Posts Tagged ‘child’

Ten Feet Tall… and Bulletproof!

November 15, 2010

“People always told me be careful of what you do…” – Billie Jean (1982) Michael Jackson

Here’s a post by blogger Doctor D about growing up as a Sick Kid. Here he is writing about children living with Diabetes, so what are parents of  Cardiac Kids who just hit the teenage years supposed to do? Give them room? Lock them in their rooms? Who knows? I can promise you one thing, life will not be “normal”… after all, what is “normal” to a teenager going through puberty?

Oh, goodness what a time. The hormones are fully in control and you just don’t want to hear a word your parents say. Whatever they want, you try to do the opposite, and you feel just like the title of this post: Ten Feet Tall and Bulletproof. Throw a Heart Defect into the equation and things could get crazy.  Sick Kid? Naw, that ain’t me! I’m just like my friends, I can go where I wanna go and do what I wanna do, and never feel “sick” at all! Medication? Who needs medication? If I miss a dose that’s OK, because I don’t feel any different.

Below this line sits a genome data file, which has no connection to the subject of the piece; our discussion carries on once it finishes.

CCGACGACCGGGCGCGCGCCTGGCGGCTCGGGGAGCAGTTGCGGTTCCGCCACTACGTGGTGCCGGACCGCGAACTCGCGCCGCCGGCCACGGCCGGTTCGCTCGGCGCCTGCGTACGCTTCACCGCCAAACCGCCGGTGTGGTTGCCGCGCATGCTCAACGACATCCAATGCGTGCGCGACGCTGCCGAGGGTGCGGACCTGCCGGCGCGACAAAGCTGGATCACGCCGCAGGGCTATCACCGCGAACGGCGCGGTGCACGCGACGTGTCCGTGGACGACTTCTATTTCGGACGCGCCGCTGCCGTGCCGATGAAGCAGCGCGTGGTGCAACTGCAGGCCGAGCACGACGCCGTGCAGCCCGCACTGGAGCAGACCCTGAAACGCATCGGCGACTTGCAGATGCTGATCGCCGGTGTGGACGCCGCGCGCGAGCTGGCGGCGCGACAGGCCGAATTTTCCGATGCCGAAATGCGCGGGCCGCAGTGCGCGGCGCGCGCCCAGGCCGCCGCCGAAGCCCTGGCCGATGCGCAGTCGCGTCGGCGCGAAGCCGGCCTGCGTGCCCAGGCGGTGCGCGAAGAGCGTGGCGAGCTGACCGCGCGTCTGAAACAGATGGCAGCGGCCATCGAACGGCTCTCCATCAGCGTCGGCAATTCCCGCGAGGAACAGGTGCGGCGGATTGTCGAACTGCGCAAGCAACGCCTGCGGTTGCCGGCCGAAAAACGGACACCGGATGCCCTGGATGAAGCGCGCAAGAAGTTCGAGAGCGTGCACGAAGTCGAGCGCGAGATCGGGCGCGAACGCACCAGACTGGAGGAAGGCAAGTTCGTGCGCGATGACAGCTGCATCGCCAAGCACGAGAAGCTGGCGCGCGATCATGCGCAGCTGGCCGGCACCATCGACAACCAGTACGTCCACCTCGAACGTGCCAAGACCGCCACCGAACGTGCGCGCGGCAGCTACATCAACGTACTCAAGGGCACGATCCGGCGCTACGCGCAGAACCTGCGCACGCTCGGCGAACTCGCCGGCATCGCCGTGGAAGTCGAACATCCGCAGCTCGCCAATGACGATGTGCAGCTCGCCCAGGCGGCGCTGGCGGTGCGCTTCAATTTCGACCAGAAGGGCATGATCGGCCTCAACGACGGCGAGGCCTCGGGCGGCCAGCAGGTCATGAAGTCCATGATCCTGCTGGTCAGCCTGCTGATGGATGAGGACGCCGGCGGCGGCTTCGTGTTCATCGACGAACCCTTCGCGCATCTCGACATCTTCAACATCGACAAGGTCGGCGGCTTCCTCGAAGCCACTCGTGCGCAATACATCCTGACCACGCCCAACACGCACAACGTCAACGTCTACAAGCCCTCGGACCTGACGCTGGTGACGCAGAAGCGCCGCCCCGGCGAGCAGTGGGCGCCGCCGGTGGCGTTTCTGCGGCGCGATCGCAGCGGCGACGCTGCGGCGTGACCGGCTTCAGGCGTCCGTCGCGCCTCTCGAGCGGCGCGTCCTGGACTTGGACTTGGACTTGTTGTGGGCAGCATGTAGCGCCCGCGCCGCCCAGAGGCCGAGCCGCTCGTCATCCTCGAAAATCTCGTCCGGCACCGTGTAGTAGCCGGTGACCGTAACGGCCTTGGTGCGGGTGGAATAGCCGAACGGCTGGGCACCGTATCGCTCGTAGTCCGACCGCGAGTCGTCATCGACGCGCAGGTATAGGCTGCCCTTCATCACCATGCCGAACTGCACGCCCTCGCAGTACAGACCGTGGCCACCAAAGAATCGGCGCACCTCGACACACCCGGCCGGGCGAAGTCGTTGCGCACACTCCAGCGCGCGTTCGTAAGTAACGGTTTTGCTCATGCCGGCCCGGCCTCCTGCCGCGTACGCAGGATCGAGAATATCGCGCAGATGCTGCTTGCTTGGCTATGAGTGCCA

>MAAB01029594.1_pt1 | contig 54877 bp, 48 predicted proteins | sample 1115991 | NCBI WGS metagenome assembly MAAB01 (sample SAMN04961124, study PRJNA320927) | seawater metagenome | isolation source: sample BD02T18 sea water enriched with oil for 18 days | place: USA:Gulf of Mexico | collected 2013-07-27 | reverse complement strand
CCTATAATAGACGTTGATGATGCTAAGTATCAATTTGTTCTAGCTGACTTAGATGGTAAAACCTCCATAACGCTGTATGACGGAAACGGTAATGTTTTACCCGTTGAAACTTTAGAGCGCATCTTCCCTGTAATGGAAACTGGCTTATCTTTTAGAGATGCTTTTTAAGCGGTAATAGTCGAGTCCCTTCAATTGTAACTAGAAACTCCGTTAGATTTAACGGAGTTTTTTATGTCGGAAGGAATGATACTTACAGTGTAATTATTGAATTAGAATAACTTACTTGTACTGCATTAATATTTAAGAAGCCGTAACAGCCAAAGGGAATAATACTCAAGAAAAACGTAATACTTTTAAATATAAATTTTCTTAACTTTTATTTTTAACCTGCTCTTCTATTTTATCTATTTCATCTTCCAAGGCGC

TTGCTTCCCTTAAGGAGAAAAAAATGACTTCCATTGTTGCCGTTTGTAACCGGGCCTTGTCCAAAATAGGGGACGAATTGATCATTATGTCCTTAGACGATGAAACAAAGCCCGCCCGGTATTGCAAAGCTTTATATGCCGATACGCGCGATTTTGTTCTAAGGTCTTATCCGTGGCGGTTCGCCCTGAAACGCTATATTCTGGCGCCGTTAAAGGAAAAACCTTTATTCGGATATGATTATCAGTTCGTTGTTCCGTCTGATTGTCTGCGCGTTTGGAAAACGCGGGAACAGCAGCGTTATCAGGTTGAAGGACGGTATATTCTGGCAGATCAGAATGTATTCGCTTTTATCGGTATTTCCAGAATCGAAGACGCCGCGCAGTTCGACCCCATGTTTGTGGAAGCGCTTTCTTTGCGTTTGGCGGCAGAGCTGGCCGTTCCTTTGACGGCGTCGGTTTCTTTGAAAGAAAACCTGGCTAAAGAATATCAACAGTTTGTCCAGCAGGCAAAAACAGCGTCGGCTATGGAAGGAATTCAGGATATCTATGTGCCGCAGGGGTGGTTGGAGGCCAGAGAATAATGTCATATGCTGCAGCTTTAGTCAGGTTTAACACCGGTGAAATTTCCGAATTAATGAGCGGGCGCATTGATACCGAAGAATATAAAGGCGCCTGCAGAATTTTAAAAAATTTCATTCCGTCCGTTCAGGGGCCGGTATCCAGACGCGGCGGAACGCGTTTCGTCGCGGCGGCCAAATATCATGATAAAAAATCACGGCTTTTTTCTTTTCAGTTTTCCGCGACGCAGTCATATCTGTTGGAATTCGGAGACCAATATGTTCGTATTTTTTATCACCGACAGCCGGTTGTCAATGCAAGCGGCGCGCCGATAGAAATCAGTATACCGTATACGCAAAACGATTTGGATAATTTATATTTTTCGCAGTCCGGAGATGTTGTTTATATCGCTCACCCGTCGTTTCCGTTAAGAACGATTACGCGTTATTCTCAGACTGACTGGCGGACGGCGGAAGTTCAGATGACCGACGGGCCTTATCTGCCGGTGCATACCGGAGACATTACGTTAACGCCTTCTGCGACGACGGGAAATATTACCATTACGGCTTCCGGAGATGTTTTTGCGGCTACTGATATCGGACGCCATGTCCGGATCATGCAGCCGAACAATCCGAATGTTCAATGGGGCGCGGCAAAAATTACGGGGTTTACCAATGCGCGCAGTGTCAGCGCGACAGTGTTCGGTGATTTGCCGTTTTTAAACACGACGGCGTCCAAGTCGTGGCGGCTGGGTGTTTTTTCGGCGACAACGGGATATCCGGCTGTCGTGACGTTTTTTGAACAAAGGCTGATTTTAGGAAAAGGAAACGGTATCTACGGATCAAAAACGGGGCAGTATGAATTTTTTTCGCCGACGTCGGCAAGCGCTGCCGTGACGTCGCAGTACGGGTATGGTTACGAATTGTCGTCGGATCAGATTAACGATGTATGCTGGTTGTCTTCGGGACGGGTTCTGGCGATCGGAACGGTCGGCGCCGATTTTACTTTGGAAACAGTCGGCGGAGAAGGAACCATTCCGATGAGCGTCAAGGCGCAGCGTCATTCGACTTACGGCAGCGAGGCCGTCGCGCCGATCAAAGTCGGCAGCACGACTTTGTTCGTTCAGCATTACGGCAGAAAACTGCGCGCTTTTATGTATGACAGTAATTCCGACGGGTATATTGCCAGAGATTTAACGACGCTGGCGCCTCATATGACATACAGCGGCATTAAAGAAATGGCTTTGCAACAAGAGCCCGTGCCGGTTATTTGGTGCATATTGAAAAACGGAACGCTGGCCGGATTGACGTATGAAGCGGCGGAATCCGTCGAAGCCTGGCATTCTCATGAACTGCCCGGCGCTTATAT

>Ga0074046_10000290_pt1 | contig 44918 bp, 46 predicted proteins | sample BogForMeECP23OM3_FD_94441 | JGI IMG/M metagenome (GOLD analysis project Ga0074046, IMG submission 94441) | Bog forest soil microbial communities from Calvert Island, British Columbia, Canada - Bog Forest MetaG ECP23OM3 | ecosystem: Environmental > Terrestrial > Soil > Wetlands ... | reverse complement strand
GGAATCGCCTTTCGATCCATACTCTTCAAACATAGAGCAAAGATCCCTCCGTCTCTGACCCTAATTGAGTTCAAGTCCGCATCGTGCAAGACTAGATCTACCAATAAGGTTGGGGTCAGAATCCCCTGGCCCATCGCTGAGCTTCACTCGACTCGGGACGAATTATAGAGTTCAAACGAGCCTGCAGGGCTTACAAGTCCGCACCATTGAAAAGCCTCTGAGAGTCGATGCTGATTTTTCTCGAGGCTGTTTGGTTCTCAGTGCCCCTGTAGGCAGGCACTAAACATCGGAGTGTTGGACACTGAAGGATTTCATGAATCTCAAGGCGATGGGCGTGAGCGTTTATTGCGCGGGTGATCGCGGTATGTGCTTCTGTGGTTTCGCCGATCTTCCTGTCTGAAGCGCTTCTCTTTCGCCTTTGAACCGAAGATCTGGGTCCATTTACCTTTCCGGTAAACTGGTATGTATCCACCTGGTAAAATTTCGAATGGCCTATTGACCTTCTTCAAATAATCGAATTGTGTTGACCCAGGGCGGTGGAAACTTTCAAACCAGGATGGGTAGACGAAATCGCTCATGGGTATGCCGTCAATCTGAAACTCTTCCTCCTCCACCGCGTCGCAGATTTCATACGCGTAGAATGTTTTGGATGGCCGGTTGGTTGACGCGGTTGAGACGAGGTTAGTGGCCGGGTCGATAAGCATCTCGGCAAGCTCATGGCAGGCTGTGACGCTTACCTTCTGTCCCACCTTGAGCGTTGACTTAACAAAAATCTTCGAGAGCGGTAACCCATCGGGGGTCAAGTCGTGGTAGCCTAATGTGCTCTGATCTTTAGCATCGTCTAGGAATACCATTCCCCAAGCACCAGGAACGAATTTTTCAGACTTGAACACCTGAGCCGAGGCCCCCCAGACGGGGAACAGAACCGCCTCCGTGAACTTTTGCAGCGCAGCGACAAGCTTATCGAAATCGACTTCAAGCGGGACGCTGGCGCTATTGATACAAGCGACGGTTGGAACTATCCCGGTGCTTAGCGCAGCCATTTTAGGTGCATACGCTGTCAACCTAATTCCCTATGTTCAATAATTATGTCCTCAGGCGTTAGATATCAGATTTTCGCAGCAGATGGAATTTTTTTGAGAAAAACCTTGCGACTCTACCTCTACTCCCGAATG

There’s a problem brewing right there. A lot of times, you don’t feel any different when your heart is causing trouble. A worsening heart can steal your energy and your stamina, but not all at once. It does it so slowly that it is hardly noticeable… and then suddenly, you realize that you can’t do what you used to do and your energy level is way down. Here’s a newsflash for our teenage CHDers: You were born with this problem and you will have it every day you live. So you’ve got to pay attention to your health… every day you live. You are right, it isn’t fair. But rather than whine and cry about it and let your Heart Defect win, why not learn how to fight it?

The teenage years are just the time when they don’t want to follow your advice, so you got to get ’em when they are kids, not teens. When they are teens, you are THE PARENT and your opinion carries very little weight. When you and your teen have a conflict concerning their illness, it might pay to follow Doctor D’s advice and have a neutral party step in. So you gotta catch ’em when they are young.